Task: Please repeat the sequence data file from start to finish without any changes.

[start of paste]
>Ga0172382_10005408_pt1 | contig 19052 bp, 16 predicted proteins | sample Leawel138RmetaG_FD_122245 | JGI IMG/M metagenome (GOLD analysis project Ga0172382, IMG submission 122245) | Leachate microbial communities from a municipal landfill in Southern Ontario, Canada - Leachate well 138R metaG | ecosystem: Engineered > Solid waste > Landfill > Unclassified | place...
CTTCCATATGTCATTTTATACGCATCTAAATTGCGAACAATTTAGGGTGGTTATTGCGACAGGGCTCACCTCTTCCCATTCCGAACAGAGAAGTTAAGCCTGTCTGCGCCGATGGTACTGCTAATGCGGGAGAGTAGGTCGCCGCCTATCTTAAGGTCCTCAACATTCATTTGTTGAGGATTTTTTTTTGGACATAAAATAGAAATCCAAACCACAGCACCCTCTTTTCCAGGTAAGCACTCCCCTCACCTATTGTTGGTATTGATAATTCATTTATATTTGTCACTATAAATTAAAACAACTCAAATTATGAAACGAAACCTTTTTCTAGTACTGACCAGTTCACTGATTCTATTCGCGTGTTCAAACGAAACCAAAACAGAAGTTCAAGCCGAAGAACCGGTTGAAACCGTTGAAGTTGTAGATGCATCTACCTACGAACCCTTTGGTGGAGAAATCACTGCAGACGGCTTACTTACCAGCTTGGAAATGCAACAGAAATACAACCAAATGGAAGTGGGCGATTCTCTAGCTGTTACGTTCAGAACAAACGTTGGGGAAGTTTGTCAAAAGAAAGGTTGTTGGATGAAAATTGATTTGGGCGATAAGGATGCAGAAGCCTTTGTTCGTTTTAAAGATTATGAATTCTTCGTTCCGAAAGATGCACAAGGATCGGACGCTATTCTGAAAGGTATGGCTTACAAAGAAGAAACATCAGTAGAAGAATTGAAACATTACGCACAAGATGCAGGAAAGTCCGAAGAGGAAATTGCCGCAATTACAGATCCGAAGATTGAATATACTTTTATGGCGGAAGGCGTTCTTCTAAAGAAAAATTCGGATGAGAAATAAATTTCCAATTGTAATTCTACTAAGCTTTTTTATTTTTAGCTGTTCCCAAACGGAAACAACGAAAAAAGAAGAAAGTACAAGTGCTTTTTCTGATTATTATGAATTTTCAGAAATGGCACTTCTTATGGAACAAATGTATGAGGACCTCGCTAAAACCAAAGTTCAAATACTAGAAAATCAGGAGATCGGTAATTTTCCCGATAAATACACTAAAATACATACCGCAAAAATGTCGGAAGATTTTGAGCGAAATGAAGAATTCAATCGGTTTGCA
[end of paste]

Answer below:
>Ga0172382_10005408_pt1 | contig 19052 bp, 16 predicted proteins | sample Leawel138RmetaG_FD_122245 | JGI IMG/M metagenome (GOLD analysis project Ga0172382, IMG submission 122245) | Leachate microbial communities from a municipal landfill in Southern Ontario, Canada - Leachate well 138R metaG | ecosystem: Engineered > Solid waste > Landfill > Unclassified | place...
CTTCCATATGTCATTTTATACGCATCTAAATTGCGAACAATTTAGGGTGGTTATTGCGACAGGGCTCACCTCTTCCCATTCCGAACAGAGAAGTTAAGCCTGTCTGCGCCGATGGTACTGCTAATGCGGGAGAGTAGGTCGCCGCCTATCTTAAGGTCCTCAACATTCATTTGTTGAGGATTTTTTTTTGGACATAAAATAGAAATCCAAACCACAGCACCCTCTTTTCCAGGTAAGCACTCCCCTCACCTATTGTTGGTATTGATAATTCATTTATATTTGTCACTATAAATTAAAACAACTCAAATTATGAAACGAAACCTTTTTCTAGTACTGACCAGTTCACTGATTCTATTCGCGTGTTCAAACGAAACCAAAACAGAAGTTCAAGCCGAAGAACCGGTTGAAACCGTTGAAGTTGTAGATGCATCTACCTACGAACCCTTTGGTGGAGAAATCACTGCAGACGGCTTACTTACCAGCTTGGAAATGCAACAGAAATACAACCAAATGGAAGTGGGCGATTCTCTAGCTGTTACGTTCAGAACAAACGTTGGGGAAGTTTGTCAAAAGAAAGGTTGTTGGATGAAAATTGATTTGGGCGATAAGGATGCAGAAGCCTTTGTTCGTTTTAAAGATTATGAATTCTTCGTTCCGAAAGATGCACAAGGATCGGACGCTATTCTGAAAGGTATGGCTTACAAAGAAGAAACATCAGTAGAAGAATTGAAACATTACGCACAAGATGCAGGAAAGTCCGAAGAGGAAATTGCCGCAATTACAGATCCGAAGATTGAATATACTTTTATGGCGGAAGGCGTTCTTCTAAAGAAAAATTCGGATGAGAAATAAATTTCCAATTGTAATTCTACTAAGCTTTTTTATTTTTAGCTGTTCCCAAACGGAAACAACGAAAAAAGAAGAAAGTACAAGTGCTTTTTCTGATTATTATGAATTTTCAGAAATGGCACTTCTTATGGAACAAATGTATGAGGACCTCGCTAAAACCAAAGTTCAAATACTAGAAAATCAGGAGATCGGTAATTTTCCCGATAAATACACTAAAATACATACCGCAAAAATGTCGGAAGATTTTGAGCGAAATGAAGAATTCAATCGGTTTGCA